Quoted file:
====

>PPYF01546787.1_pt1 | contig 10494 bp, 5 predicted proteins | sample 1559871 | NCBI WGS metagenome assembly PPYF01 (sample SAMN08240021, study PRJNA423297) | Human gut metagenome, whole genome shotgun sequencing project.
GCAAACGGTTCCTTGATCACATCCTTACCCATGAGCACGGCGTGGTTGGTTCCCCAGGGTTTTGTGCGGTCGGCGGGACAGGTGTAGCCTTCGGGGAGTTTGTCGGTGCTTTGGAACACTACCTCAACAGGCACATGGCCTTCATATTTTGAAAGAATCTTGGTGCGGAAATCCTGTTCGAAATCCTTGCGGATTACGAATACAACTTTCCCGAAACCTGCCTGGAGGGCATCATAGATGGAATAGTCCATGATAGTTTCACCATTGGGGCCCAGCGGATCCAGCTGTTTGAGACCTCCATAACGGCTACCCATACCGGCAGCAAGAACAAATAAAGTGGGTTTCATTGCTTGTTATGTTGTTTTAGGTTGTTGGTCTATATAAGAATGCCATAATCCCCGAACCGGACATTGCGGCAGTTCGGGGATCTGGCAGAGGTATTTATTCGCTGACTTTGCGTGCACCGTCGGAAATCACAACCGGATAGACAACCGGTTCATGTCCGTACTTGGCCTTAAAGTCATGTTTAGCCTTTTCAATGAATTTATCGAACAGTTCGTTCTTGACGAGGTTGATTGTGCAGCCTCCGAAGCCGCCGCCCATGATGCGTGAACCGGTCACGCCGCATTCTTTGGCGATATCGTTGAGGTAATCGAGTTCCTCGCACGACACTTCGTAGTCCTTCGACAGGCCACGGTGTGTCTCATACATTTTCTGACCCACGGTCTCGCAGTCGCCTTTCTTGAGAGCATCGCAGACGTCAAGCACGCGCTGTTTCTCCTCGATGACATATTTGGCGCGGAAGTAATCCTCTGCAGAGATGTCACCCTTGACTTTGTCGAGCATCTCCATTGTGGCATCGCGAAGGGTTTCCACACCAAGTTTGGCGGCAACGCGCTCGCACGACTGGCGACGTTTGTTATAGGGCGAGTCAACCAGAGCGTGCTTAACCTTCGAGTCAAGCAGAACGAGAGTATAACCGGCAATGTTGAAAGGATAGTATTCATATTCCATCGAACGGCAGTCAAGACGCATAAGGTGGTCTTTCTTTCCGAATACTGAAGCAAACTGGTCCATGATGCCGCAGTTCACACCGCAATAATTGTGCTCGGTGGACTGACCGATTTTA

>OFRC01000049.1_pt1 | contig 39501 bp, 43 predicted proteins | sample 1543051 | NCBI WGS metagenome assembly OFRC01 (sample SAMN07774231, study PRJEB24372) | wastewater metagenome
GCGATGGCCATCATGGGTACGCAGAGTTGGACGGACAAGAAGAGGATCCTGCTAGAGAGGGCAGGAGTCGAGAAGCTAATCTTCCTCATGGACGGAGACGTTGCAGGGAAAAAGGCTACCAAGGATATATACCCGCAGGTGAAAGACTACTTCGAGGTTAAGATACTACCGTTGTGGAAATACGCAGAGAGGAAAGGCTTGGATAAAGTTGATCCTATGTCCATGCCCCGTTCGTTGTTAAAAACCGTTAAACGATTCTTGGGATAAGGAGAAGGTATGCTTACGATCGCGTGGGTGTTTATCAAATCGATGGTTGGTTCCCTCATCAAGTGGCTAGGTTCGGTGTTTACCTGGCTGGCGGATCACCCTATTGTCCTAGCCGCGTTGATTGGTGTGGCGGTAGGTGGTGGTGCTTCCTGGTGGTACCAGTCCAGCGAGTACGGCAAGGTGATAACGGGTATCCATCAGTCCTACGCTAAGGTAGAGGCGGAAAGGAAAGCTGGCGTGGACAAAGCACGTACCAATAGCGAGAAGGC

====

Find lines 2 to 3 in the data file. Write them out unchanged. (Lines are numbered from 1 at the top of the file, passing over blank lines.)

GCAAACGGTTCCTTGATCACATCCTTACCCATGAGCACGGCGTGGTTGGTTCCCCAGGGTTTTGTGCGGTCGGCGGGACAGGTGTAGCCTTCGGGGAGTTTGTCGGTGCTTTGGAACACTACCTCAACAGGCACATGGCCTTCATATTTTGAAAGAATCTTGGTGCGGAAATCCTGTTCGAAATCCTTGCGGATTACGAATACAACTTTCCCGAAACCTGCCTGGAGGGCATCATAGATGGAATAGTCCATGATAGTTTCACCATTGGGGCCCAGCGGATCCAGCTGTTTGAGACCTCCATAACGGCTACCCATACCGGCAGCAAGAACAAATAAAGTGGGTTTCATTGCTTGTTATGTTGTTTTAGGTTGTTGGTCTATATAAGAATGCCATAATCCCCGAACCGGACATTGCGGCAGTTCGGGGATCTGGCAGAGGTATTTATTCGCTGACTTTGCGTGCACCGTCGGAAATCACAACCGGATAGACAACCGGTTCATGTCCGTACTTGGCCTTAAAGTCATGTTTAGCCTTTTCAATGAATTTATCGAACAGTTCGTTCTTGACGAGGTTGATTGTGCAGCCTCCGAAGCCGCCGCCCATGATGCGTGAACCGGTCACGCCGCATTCTTTGGCGATATCGTTGAGGTAATCGAGTTCCTCGCACGACACTTCGTAGTCCTTCGACAGGCCACGGTGTGTCTCATACATTTTCTGACCCACGGTCTCGCAGTCGCCTTTCTTGAGAGCATCGCAGACGTCAAGCACGCGCTGTTTCTCCTCGATGACATATTTGGCGCGGAAGTAATCCTCTGCAGAGATGTCACCCTTGACTTTGTCGAGCATCTCCATTGTGGCATCGCGAAGGGTTTCCACACCAAGTTTGGCGGCAACGCGCTCGCACGACTGGCGACGTTTGTTATAGGGCGAGTCAACCAGAGCGTGCTTAACCTTCGAGTCAAGCAGAACGAGAGTATAACCGGCAATGTTGAAAGGATAGTATTCATATTCCATCGAACGGCAGTCAAGACGCATAAGGTGGTCTTTCTTTCCGAATACTGAAGCAAACTGGTCCATGATGCCGCAGTTCACACCGCAATAATTGTGCTCGGTGGACTGACCGATTTTA

>OFRC01000049.1_pt1 | contig 39501 bp, 43 predicted proteins | sample 1543051 | NCBI WGS metagenome assembly OFRC01 (sample SAMN07774231, study PRJEB24372) | wastewater metagenome